Section N1102.4 Air Leakage.  This section indicates that the building thermal envelope (as it is called in the IRC) must be sealed to limit infiltration and that it must be sealed in a manner that is durable allowing for differential expansion and contraction.*

2012 IECC

Section R101.4.3 Additions, alterations, renovations or repairs.  Portions of an existing building that are altered in the course of additions, alterations, renovations or repairs must be brought into conformance with the code with the following exceptions applicable to attic/roof retrofit: existing ceiling wall or floor cavities that are exposed provided the cavities exposed are filled with insulation; addition, alteration, renovation or repair projects that do not expose the existing roof, wall or floor cavity; reroofing that does not expose the insulation nor the sheathing.*

Section R101.4.5 Change in space conditioning.  This section states that spaces must be brought into full compliance with the new construction requirements if the addition, alteration, renovation or repair changes that space from unconditioned to conditioned space.*

Section R402 Building Thermal Envelope. Table R402.1.1 indicates the prescriptive requirements for building enclosure components.*

Section R402.2.1 Ceilings with attic spaces. This section indicates that the prescriptive requirement for R-38 ceiling insulations is deemed to be met by R-30 insulation when the R-30 insulation extends over the wall top plate at eaves and when the insulation is at full loft and uncompressed over the wall top plate at eaves.  Similarly, R-38 insulation is recognized to satisfy the requirement for R-49 insulation when R-38 insulation extends over the wall top plate at eaves and when the insulation is at full loft and uncompressed over the wall top plate at eaves.*

Section R402.2.3 Eave baffle.  This section indicates the requirement for baffles to be installed next to eave and soffit vents for vented attics using air permeable insulations.  The baffle can be any solid material, must extend to the top of the attic insulation, and must maintain an opening that is at least as large as the vent.*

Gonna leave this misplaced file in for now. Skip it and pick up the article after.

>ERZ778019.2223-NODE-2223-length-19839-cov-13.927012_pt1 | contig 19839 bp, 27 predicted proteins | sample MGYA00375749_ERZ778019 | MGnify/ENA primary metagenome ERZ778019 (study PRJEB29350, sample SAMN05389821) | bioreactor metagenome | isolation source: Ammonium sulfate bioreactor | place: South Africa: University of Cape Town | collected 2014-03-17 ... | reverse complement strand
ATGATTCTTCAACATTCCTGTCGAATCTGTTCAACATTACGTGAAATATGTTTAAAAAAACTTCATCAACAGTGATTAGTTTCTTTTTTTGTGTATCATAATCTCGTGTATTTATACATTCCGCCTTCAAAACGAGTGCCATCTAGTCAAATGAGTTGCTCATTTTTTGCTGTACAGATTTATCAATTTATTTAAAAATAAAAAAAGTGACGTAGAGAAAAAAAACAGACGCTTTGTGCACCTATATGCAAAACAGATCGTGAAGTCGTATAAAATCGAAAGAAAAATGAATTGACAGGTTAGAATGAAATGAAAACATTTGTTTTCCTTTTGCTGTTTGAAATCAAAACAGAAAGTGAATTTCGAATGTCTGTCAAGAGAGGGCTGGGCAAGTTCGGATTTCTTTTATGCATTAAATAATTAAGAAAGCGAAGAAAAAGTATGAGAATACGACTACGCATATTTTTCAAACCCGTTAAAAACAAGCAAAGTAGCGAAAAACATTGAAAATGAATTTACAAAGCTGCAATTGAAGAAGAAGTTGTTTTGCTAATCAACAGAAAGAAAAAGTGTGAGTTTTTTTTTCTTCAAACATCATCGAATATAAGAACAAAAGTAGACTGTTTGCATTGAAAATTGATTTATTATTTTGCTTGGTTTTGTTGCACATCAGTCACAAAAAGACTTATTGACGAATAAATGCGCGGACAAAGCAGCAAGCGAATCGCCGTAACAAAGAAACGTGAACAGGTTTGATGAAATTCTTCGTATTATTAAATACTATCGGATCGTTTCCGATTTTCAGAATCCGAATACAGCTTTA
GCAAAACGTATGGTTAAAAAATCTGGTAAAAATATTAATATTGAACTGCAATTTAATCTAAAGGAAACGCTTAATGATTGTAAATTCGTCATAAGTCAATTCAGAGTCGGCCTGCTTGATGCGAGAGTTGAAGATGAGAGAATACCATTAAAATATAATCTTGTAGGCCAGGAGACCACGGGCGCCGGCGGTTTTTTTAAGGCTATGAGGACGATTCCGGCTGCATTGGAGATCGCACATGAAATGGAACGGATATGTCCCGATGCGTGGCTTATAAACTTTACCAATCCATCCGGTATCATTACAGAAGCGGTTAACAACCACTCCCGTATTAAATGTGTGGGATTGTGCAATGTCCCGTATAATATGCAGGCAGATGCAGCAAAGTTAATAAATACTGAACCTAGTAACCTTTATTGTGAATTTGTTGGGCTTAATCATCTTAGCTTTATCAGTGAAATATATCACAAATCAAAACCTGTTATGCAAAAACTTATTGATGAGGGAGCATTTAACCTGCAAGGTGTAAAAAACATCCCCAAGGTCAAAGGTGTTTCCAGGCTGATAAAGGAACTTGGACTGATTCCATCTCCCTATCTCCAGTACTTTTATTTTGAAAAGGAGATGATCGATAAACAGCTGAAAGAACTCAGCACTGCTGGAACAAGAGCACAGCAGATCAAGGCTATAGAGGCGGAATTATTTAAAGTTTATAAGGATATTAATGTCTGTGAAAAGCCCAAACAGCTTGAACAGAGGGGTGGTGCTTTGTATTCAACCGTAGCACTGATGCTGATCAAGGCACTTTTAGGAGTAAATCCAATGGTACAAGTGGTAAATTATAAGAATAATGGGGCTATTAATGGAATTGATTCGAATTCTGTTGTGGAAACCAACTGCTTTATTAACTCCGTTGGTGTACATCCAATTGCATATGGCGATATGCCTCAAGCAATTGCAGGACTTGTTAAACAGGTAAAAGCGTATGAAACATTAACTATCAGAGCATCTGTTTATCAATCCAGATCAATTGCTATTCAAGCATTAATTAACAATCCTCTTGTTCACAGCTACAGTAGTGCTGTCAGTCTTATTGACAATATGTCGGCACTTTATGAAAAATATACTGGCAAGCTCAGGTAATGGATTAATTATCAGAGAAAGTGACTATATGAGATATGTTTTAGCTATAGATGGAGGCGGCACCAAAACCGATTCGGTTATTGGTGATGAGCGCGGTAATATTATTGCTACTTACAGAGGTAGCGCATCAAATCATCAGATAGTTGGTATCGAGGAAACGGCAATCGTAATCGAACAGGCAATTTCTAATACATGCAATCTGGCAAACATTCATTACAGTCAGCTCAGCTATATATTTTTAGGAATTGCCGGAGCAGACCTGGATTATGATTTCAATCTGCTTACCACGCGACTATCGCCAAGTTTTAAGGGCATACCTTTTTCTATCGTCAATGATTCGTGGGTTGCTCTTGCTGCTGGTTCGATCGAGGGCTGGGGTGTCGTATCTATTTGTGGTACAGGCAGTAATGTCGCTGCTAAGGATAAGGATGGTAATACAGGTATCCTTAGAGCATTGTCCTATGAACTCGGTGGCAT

Note that baffles should also be used with vented cathedral assemblies.

Section R402.2.4 Access hatches and doors. Doors or hatches separating conditioned spaces from unconditioned spaces (such as attics and crawl spaces) must be weather-stripped and insulated to a level equivalent to that of surrounding assemblies.  When loose fill insulation is used, insulation dams are required around attic hatches.*

Section R402.4 Air Leakage.  This section indicates that the building thermal envelope (as it is called in the IECC) must be sealed to limit infiltration and that it must be sealed in a manner that is durable allowing for differential expansion and contraction.*

2012 IRC

Appendix J, Section 501.6, Ventilation.  The appendix is not attached to the requirements of the IRC unless it is specifically included by the adopting jurisdiction.  This section of the appendix indicates that any space that is changed to be habitable or occupiable by alteration must be provided with ventilation in accordance with Section R303.*

Section R806.3 Vent and insulation clearance.  A vent space clearance of at least 1” must be maintained at the location of the vent and between insulation and roof sheathing.*

Section R806.4 Installation and weather protection.  This section indicates that ventilators for roofs are to be installed in accordance with manufacturer’s installation instructions and the requirements of Section R903.

Section R807.1 Attic access.  An attic access is required where the ceiling or roof construction is combustible and where the attic area is more than 30 sf and the height between the ceiling framing and roof framing is more than 30”.*  Refer to specific language of this section for required dimensions of the access.

Section R901 Roof Assemblies.  This section outlines the design, materials, construction and quality of roof assemblies.

Section N1102 Building Thermal Envelope. Table N1102.1.1 indicates the prescriptive requirements for building enclosure components.*

Section N1102.2.1 Ceilings with attic spaces. This section indicates that the prescriptive requirement for R-38 ceiling insulations is deemed to be met by R-30 insulation when the R-30 insulation extends over the wall top plate at eaves and when the insulation is at full loft and uncompressed over the wall top plate at eaves.  Similarly, R-38 insulation is recognized to satisfy the requirement for R-49 insulation when R-38 insulation extends over the wall top plate at eaves and when the insulation is at full loft and uncompressed over the wall top plate at eaves.*

Section N1102.2.3 Eave baffle.  This section indicates the requirement for baffles to be installed next to eave and soffit vents for vented attics using air permeable insulations.  The baffle can be any solid material, must extend to the top of the attic insulation, and must maintain an opening that is at least as large as the vent.*